Two-handed tapping - my point of view
Touch technique (or two-handed tapping) is a way of playing guitar. There are two distinct definitions of touch technique. First refers to playing with no distortion, using a piano-like attitude: left hand plays background (walking bass lines, chords), and right plays melody, improvisation etc. This is what Stanley Jordan and players, that use Stick or Warr guitars (special guitars designed for touch technique) do.
Second description means playing with distortion, like Eddie Van Halen, but using more that one finger of right hand. This way you can't play piano tunes. It's more like special effect in your solos. I don't prefer this kind of tapping.
I've been playing touch technique since 1995. It's not easy to master. It requires a deep knowledge of harmony, music theory, etc. Most tap-guitar masters play jazz. This is not technique for players, who can't read music notation.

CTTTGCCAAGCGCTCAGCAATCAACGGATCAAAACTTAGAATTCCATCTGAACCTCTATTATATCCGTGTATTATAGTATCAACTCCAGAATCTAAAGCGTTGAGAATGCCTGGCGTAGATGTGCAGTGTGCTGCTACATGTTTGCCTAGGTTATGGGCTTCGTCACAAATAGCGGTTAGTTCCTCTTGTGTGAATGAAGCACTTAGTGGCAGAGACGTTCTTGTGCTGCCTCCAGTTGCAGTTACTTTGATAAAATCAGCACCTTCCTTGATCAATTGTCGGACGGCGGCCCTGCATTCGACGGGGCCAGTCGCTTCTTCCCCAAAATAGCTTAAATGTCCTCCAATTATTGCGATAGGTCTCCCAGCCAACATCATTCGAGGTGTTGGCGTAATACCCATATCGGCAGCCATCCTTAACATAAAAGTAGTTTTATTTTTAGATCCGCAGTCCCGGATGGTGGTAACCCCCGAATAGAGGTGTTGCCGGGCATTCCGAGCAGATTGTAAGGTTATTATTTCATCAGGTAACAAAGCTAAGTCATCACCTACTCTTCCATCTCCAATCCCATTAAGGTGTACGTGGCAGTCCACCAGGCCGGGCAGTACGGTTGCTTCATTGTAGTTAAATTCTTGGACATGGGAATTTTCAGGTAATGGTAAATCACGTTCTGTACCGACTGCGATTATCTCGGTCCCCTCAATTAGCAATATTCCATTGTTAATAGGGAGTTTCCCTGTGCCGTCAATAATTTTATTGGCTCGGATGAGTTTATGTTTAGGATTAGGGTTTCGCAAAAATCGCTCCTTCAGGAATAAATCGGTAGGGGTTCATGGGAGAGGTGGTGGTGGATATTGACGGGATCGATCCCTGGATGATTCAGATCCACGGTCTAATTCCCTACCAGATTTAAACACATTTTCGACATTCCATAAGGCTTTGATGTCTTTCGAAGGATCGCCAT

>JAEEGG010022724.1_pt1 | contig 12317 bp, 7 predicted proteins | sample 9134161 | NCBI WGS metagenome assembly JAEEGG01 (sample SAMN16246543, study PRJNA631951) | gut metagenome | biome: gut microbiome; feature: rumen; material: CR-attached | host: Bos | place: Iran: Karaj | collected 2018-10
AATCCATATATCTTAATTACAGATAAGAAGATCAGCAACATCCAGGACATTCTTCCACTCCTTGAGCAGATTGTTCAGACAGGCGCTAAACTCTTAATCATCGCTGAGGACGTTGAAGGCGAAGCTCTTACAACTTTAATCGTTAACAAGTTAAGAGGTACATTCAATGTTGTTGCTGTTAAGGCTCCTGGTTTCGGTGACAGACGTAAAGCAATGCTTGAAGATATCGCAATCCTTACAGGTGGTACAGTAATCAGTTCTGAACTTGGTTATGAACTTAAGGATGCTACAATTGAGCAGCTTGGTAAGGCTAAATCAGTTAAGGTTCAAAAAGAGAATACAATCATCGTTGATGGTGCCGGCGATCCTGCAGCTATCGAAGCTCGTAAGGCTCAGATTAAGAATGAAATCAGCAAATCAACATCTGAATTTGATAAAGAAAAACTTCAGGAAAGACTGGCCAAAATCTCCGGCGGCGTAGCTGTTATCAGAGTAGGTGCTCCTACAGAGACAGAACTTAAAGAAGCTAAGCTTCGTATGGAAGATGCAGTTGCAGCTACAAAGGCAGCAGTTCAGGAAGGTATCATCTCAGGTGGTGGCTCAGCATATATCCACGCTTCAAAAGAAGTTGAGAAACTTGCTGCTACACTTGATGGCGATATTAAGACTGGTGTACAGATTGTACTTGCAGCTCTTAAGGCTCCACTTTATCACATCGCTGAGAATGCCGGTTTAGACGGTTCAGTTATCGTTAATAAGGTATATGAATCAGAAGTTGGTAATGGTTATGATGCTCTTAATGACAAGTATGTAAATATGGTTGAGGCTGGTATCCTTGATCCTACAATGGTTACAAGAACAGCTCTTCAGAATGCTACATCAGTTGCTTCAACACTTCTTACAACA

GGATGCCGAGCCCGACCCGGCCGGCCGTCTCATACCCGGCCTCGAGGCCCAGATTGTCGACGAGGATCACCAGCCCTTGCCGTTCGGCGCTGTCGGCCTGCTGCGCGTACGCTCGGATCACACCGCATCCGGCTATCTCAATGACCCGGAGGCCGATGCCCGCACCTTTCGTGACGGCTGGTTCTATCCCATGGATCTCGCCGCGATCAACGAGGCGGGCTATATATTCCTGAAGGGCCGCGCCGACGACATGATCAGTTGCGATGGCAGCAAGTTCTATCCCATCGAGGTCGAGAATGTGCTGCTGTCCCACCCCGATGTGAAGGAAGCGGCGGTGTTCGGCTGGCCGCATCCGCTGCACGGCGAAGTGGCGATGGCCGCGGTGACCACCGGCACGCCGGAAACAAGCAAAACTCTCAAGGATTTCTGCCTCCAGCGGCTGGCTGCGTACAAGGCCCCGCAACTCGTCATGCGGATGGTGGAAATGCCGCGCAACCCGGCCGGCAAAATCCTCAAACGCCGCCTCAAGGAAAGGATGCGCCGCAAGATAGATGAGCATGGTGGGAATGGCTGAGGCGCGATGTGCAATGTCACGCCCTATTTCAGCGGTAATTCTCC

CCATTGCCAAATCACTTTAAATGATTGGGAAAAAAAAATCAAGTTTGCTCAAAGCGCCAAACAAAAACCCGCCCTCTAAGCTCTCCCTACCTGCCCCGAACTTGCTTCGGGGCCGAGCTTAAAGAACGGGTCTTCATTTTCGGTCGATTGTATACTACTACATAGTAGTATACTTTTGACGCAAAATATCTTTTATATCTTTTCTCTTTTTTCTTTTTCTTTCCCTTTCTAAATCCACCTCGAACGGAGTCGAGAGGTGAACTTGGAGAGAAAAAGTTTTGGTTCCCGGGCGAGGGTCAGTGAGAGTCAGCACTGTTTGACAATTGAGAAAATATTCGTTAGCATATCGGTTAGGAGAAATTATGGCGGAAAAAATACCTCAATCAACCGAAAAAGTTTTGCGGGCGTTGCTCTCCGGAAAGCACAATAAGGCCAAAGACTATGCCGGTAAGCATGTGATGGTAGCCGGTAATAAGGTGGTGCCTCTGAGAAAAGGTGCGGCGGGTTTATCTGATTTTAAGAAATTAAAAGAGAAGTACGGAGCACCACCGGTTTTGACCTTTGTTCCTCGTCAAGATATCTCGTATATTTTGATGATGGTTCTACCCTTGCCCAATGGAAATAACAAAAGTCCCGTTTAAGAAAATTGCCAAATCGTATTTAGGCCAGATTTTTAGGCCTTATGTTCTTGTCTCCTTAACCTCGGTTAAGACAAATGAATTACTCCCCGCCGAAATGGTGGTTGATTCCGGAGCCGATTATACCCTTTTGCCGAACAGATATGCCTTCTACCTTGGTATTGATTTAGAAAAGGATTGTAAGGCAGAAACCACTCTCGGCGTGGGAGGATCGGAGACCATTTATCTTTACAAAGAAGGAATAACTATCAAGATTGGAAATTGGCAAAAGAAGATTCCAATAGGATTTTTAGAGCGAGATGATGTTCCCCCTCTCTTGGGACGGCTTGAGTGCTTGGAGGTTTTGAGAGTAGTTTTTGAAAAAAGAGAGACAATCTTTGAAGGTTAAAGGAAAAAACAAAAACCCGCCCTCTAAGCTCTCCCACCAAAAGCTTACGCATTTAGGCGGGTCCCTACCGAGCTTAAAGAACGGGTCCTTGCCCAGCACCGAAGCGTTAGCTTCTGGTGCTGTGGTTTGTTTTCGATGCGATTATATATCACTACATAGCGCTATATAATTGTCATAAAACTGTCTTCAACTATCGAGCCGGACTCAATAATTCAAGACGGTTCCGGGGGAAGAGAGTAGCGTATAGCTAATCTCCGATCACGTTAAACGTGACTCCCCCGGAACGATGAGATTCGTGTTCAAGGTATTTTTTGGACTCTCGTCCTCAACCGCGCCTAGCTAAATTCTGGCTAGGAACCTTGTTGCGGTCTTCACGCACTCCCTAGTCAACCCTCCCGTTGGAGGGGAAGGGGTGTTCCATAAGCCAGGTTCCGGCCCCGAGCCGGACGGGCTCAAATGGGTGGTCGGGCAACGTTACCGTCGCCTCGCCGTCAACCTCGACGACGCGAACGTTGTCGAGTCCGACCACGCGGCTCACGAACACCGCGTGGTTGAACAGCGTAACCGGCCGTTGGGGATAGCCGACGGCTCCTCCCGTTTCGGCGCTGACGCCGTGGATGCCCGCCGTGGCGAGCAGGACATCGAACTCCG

My first instrument was an accordion. Now I'm able to play on guitar the same tunes, I used to play on accordion. For example: Bach preludes. They sound good played with touch technique along with the trio band (bass and drums). They provide harmonic background even when you play solos.
There are many variations of touch technique. Some people play special guitars (Stick, Warr). Some of those guitars look like 6 string guitar and bass together (10 string). Others look like two 6 string guitars. Well I can't afford this special guitar (it's about 4000 $ and my annual salary is about 1800$ in Poland), but it's possible to play many tunes on standard 6-string guitar.
There is a lot of stuff about tapping history. You can find very interesting article "The History of Touch-Style" written by Traktor Topaz at Touch-Style Territory, or at Mobius Megatar. Also there is an article about first special guitars for touch technique at Dave Bunker's official site (he has made the first one), and article about history of Chapman Stick - a most popular tap instrument. We have also MP3 files of father of two-handed tapping at http://www.geocities.com/websterfiles.
You may find more about touch technique on Stanley Jordan's official site.
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